In his July 20 response to Chinese President Xi Jinping’s (習近平) telegram congratulating him on his re-election as Chinese Nationalist Party (KMT) chairman, President Ma Ying-jeou (馬英九) said that “in 1992, the two sides reached a consensus that each side would verbally express their adherence to the one China principle.”
This is an astonishing statement.
First, the 1992 talks in Hong Kong did not establish any consensus. The truth is that the talks did not end amicably. After the talks, on Nov. 6, the Chinese-language Central Daily News published an interview with Ma, the then-deputy chairman of the Mainland Affairs Council. Ma said that “the talks in Hong Kong fell short of success at the last moment … the Association for Relations Across the Taiwan Straits [ARATS] ignored the Straits Exchange Foundation’s requests for continued talks and went straight back to China … a lack of sincerity.”
Second, the reason the talks ended on bad terms was that the two parties were unable to reach a consensus on the “one China” principle. Ma said that “there is no agreement between the two sides regarding the interpretation of one China.”
Today, Ma is recanting what he said when he was deputy chairman of the council. That is very dishonest.
The “interpretation problem” that Ma talked about at the time was as follows:
Between November 1991 and October 1992, the foundation and ARATS held three consultations in Beijing and Hong Kong regarding issues such as the procedures for jointly combating maritime crime. Beijing insisted that the premise for the talks should be that both sides adhere to the “one China” principle, and that it be included in all documents related to the negotiation process. All three consultations ended on bad terms because Taiwan did not agree to this condition.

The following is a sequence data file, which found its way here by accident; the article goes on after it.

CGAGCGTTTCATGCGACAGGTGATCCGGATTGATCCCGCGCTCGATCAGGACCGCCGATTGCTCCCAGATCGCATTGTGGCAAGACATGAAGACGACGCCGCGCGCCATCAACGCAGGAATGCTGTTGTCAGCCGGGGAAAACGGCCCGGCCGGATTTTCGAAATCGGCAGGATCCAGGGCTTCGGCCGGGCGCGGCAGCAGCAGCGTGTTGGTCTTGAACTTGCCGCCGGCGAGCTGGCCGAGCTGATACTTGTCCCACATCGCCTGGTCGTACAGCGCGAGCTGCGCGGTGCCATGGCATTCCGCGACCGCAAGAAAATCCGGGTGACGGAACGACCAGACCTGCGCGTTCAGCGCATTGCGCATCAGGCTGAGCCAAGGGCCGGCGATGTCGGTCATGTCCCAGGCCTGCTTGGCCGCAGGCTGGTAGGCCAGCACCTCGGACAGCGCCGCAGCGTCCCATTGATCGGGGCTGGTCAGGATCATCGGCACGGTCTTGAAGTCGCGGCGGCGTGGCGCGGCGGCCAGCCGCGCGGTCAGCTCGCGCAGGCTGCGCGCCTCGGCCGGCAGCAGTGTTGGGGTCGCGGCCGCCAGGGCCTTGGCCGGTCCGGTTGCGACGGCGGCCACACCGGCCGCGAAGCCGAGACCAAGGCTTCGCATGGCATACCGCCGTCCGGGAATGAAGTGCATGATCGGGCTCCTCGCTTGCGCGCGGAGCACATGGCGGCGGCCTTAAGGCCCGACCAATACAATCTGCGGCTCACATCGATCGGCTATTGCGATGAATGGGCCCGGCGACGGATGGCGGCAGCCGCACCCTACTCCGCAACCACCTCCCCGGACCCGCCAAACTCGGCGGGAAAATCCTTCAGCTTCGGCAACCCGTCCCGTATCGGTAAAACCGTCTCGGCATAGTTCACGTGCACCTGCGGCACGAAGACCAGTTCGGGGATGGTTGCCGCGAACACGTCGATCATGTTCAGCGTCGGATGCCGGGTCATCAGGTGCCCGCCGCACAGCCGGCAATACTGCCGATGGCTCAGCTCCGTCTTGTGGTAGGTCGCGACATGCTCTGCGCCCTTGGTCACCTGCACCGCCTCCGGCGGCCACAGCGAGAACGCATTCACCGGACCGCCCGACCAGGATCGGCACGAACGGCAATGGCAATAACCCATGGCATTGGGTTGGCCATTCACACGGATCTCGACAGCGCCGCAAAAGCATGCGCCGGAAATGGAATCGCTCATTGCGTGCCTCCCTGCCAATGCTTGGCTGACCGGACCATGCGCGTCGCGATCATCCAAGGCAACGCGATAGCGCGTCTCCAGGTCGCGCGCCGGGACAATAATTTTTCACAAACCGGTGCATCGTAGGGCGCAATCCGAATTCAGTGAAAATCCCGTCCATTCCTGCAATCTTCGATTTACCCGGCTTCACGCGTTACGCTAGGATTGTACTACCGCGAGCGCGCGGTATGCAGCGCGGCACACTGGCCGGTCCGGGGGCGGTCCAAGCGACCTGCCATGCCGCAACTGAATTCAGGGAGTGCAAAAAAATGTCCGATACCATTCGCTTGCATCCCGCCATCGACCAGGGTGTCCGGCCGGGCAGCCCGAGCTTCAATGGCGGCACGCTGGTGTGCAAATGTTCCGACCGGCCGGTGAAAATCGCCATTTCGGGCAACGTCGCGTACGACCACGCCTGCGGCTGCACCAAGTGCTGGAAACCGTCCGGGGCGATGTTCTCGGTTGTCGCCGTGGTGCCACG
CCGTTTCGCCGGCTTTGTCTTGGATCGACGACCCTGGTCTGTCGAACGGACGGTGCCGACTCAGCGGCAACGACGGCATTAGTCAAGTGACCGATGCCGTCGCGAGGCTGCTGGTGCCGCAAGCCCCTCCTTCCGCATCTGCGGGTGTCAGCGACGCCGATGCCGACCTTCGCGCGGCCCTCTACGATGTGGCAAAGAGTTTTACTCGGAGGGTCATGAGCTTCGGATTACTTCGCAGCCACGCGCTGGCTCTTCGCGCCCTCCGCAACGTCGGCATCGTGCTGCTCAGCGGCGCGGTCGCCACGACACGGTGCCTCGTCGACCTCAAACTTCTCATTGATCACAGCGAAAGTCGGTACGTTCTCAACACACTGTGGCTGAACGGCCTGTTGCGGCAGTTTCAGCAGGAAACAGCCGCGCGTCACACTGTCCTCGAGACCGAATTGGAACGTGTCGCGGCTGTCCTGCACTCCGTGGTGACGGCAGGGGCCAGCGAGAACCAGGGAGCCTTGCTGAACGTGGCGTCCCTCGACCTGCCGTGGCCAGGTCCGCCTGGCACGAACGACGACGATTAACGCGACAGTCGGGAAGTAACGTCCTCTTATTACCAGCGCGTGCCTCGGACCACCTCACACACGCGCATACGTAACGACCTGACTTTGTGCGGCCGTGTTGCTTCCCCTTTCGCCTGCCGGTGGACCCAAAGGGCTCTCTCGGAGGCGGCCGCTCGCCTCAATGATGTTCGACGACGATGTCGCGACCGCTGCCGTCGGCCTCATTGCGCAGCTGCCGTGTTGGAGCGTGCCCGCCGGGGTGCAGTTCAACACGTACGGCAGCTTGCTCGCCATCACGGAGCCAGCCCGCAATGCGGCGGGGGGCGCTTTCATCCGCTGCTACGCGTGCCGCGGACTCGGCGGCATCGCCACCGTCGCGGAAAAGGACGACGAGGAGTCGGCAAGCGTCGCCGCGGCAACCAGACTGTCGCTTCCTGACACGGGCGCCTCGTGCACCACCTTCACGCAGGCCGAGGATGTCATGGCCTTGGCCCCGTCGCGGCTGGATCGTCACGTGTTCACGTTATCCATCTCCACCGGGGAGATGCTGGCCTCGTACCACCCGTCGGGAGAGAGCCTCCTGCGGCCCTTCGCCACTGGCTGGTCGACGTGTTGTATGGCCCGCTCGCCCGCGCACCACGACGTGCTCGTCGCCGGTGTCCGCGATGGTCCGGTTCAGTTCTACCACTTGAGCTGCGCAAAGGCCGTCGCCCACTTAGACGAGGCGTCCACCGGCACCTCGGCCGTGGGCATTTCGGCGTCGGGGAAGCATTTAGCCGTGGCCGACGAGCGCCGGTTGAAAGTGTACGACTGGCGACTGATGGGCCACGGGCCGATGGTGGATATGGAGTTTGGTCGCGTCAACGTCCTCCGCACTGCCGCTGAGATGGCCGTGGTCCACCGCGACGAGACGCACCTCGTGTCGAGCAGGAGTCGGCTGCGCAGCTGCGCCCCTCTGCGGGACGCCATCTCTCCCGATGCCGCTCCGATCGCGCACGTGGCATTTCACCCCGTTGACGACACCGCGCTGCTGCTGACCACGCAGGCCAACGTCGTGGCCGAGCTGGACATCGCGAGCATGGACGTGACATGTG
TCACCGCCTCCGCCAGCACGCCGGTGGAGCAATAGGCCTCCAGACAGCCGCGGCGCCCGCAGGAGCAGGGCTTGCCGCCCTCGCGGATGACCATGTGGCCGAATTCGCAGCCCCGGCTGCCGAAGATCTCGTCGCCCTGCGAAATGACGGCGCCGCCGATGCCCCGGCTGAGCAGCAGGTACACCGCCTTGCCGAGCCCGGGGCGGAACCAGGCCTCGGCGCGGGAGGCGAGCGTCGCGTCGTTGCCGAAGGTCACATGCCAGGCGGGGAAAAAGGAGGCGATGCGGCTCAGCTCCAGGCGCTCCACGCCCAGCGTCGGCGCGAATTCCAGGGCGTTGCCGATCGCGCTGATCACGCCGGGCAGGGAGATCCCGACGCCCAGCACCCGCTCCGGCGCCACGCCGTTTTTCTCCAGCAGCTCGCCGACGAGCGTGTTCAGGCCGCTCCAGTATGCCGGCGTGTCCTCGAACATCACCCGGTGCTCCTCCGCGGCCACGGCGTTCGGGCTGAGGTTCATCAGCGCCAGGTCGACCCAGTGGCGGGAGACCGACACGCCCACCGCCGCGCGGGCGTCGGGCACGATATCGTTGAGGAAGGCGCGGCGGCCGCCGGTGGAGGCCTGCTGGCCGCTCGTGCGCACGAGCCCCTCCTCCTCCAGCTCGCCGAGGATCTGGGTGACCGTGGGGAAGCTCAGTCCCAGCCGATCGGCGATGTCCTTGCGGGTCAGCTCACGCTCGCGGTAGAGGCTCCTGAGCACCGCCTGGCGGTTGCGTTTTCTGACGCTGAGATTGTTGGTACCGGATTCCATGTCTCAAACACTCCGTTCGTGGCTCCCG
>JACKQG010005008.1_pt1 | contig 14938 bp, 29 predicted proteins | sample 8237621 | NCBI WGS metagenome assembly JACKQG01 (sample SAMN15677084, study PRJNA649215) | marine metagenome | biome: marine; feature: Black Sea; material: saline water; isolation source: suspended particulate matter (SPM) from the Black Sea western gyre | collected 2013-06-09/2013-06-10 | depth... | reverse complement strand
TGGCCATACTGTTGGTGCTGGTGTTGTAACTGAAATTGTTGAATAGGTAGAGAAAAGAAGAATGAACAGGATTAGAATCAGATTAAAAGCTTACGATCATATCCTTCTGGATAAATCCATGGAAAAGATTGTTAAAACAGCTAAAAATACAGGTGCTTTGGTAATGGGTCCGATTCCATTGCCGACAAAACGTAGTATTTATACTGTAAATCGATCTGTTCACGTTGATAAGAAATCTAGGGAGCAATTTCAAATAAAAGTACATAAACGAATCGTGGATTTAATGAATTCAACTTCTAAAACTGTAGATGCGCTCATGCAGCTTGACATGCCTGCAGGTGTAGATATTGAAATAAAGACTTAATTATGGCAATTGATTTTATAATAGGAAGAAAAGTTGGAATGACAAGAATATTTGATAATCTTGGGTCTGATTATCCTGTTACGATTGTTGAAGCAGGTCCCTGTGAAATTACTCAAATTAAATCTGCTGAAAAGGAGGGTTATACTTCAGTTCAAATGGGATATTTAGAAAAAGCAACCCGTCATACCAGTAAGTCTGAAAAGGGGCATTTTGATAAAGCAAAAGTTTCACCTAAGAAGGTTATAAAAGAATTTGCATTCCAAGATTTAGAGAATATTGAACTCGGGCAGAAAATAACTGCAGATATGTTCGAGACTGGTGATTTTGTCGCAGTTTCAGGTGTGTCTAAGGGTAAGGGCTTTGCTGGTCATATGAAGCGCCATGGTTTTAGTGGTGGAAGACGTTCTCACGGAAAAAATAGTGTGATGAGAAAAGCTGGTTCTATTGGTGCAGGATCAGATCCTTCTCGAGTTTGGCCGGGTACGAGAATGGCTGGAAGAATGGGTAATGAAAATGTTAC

In August 1992, the National Unification Council approved a policy document addressing the meaning of “one China.” The document said that “both sides of the Taiwan Strait adhere to the ‘one China’ principle, but they define it differently. The communist authorities hold that ‘one China’ means the ‘People’s Republic of China.’ While it is true that Taiwan is part of China, so is the Chinese mainland.”
During the talks in Hong Kong in October 1992, the foundation submitted some suggestions in accordance with the Guidelines for National Unification. The main spirit of these suggestions was that during the process in which the two sides of the Strait were working hard together to bring about national unification, both sides would adhere to the “one China” principle, but their understanding of what that “one China” entailed would differ.
Beijing did not agree. After talks broke down, Beijing suddenly announced through the New China news agency that ARATS would accept the foundation’s suggestion that the two sides state their interpretations of “one China” verbally and that it would be willing to hold talks on the concrete meaning.
An angry Ma chastised China, saying that there clearly was no consensus and adding that “when China repeatedly tells observers that the two sides have reached a consensus, it is saying one thing and doing another.”